If you have suffered harm as a result of medical negligence you should have your potential claim investigated as soon as possible. The reason for this is that the law in NSW does not allow an indefinite period of time to commence legal proceedings.

Limitation period in NSW

The limitation period to commence proceedings is the earlier date of either 3 years from the date of discoverability of a cause of action or 12 years from the date of the negligence. It is whichever date comes first.

Your claim is discoverable when you know (or ought to know) each of the following:

  1. that you were injured or a death occurred;
  1. that the injury or death was the fault of the defendant; and
  1. that the injury was sufficiently serious to justify you bringing a claim.

A case example – Smith v Hunter New England Local Health District

This was a claim bought by a woman in relation to the failure of a hospital to appropriately manage treatment of her husband. The woman’s husband was allegedly discharged on incorrect medication and subsequently committed suicide.

A limitation issue arose as the Statement of Claim was filed nine years and ten months after the date of her husband’s death. In determining whether the claim was brought within three years of the date of discoverability, the following facts were considered:

  1. The knowledge of court processes that Mrs Smith had gained from employment in a debt collecting company. It was accepted that Mrs Smith did not know that there was a time limit for commencing legal proceedings.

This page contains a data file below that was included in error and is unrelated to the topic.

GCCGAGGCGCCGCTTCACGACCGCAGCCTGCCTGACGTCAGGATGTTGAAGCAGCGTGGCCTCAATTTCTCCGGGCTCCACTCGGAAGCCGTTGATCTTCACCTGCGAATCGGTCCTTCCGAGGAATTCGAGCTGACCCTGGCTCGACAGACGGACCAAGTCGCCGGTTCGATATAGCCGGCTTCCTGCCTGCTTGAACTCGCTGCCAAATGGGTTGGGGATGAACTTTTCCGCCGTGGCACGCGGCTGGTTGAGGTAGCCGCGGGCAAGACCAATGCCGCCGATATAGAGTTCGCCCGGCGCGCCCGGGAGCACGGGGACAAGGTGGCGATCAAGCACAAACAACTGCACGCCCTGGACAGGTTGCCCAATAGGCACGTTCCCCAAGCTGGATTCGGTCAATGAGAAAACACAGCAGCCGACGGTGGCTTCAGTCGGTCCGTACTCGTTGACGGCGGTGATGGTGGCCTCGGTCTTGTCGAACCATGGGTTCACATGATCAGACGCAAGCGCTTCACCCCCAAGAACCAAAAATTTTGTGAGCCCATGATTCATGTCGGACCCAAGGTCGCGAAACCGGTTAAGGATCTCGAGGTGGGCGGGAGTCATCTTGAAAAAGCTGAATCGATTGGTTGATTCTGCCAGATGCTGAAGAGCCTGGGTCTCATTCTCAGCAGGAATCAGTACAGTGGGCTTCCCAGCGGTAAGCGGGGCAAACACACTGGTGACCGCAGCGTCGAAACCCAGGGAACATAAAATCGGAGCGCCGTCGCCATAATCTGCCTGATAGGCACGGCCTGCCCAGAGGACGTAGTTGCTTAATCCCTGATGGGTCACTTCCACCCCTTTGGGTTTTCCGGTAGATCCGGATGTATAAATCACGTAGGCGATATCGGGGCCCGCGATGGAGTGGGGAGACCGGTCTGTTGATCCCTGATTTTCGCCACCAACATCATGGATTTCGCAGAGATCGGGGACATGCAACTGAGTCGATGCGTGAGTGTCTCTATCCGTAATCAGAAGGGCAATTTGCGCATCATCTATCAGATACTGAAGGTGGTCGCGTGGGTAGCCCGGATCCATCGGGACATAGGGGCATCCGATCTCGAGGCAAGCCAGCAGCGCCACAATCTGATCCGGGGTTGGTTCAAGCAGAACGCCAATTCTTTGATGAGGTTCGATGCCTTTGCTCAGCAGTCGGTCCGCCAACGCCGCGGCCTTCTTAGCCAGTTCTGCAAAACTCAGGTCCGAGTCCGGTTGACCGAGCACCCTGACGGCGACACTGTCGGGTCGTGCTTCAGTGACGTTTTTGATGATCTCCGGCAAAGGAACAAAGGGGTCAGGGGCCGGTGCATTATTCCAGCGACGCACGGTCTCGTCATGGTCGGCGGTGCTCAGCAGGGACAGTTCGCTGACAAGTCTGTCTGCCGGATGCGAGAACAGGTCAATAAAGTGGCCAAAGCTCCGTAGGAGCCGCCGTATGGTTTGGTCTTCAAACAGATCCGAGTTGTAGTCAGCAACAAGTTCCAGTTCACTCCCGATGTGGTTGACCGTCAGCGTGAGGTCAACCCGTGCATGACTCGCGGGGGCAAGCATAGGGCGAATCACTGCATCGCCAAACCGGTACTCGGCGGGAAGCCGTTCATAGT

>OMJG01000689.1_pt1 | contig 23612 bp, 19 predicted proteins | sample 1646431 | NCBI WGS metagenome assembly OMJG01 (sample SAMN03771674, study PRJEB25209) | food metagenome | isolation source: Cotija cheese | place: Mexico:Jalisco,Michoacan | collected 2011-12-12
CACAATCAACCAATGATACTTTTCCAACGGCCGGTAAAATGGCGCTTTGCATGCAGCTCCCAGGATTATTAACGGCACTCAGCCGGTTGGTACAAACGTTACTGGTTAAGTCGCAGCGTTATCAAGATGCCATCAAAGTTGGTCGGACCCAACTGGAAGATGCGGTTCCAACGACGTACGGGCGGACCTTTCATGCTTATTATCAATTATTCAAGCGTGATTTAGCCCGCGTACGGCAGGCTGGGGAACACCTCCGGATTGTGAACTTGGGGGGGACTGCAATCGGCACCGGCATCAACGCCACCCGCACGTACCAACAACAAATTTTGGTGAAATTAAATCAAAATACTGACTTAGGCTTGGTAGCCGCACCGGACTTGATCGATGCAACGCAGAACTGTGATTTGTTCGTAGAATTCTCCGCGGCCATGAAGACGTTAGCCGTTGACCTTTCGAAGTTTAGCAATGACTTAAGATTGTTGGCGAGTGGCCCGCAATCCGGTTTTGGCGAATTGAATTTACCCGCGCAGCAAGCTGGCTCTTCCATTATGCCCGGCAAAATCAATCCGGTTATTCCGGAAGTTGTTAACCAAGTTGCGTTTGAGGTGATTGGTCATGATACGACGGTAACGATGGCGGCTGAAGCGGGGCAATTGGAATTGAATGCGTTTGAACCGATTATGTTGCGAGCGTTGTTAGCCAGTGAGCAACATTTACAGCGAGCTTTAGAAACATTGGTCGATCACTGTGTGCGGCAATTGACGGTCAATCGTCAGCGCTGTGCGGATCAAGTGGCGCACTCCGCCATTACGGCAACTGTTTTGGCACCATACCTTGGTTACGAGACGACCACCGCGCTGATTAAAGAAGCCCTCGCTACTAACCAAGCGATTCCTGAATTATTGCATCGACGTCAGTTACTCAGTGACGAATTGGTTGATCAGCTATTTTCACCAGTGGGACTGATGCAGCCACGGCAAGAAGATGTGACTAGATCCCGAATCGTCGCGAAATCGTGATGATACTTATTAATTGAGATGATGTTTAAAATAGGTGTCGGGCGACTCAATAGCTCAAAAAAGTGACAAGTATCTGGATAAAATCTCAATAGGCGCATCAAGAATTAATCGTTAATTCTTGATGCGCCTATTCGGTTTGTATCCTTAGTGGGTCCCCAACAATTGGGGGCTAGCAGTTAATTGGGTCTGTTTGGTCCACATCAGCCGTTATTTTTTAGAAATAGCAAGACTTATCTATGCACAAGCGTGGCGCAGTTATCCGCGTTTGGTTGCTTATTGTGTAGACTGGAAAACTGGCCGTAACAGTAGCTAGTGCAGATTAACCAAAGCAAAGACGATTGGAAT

1. Mrs Smith had knowledge that hospital staff were of the view that her husband had been discharged too early and was on the wrong medication.
  1. Mrs Smith consulted with a lawyer at s legal centre in February 2004 in relation to requesting a coronial inquest into her husband’s death. The possibility of a Compensation to Relatives or negligence claim was not discussed. However, the report of an expert doctor (Dr Barclay) was obtained.
  1. In late 2010, Mrs Smith ran into Mr Baker and he suggested that Ms Smith had seven years to sue if she wanted to make a claim against the hospital. Mr Baker was a nurse who worked at the hospital who was also acquainted with Ms Smith.
  1. On 17 December 2010, Mrs Smith consulted with another lawyer who told Mrs Smith that she would need to obtain an expert report which she agreed to and on 5 December 2013 a Statement of Claim was filed.

The Judge concluded that Mrs Smith did not know, until she consulted with the lawyer in 2010, that suing the hospital was a possibility. Therefore the Judge asked whether Mrs Smith ought to have known that her claim was discoverable.

It was held that “taking all reasonable steps” could not include consulting with Mr Baker who would have told Mrs Smith about the possibility of a legal claim. It was also noted that Ms Smith could not be criticised for not seeking legal advice earlier as she had consulted with a lawyer and was not advised that she may have a potential claim.Therefore it was held that the proceedings were commenced within the limitation period and Ms Smith’s claim could proceed.

Practical tips

  • The limitation period does not necessarily end three years from the date of the negligence, however once you have consulted with lawyers it will be difficult to explain large delays in obtaining legal advice.
  • The law also requires that plaintiffs take reasonable steps, such as obtaining legal advice to discover their claim as soon as possible so you should not delay consulting with lawyers.
  • The limitation period is applied differently in each case because each individual’s circumstances and knowledge varies. Therefore it is paramount to obtain expert legal advice as soon as possible.

If you do not commence proceedings prior to the end of the limitation period, you may be prevented from bringing a claim.